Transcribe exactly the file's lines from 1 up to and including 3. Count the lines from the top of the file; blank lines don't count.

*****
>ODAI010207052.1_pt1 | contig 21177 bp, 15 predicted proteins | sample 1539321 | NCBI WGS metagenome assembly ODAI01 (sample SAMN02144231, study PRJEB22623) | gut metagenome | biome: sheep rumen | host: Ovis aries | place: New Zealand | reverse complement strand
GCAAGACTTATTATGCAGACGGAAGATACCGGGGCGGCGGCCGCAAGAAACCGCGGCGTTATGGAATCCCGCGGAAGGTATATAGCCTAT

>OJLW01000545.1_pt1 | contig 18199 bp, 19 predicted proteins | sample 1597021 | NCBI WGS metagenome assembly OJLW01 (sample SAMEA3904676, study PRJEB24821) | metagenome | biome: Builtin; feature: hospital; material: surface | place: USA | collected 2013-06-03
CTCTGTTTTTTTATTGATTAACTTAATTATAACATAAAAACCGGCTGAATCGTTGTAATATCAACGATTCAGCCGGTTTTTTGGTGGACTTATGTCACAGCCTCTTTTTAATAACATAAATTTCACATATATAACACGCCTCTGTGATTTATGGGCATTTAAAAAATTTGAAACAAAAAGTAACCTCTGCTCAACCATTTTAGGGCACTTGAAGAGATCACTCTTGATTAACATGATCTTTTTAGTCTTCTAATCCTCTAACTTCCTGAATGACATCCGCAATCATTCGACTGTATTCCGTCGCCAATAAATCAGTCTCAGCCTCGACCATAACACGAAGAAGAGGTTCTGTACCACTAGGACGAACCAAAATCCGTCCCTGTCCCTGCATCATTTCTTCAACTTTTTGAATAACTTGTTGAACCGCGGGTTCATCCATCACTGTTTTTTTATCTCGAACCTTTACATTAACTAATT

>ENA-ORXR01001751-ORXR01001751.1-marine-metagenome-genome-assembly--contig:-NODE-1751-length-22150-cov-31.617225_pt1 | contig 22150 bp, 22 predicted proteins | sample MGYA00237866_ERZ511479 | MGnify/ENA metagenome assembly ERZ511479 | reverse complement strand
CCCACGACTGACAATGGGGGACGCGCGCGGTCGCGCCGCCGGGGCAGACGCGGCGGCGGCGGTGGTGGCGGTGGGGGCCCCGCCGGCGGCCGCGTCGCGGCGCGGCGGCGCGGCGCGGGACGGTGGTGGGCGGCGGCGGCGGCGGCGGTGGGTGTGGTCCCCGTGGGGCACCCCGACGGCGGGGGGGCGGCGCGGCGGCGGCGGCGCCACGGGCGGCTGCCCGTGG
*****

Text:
>ODAI010207052.1_pt1 | contig 21177 bp, 15 predicted proteins | sample 1539321 | NCBI WGS metagenome assembly ODAI01 (sample SAMN02144231, study PRJEB22623) | gut metagenome | biome: sheep rumen | host: Ovis aries | place: New Zealand | reverse complement strand
GCAAGACTTATTATGCAGACGGAAGATACCGGGGCGGCGGCCGCAAGAAACCGCGGCGTTATGGAATCCCGCGGAAGGTATATAGCCTAT

>OJLW01000545.1_pt1 | contig 18199 bp, 19 predicted proteins | sample 1597021 | NCBI WGS metagenome assembly OJLW01 (sample SAMEA3904676, study PRJEB24821) | metagenome | biome: Builtin; feature: hospital; material: surface | place: USA | collected 2013-06-03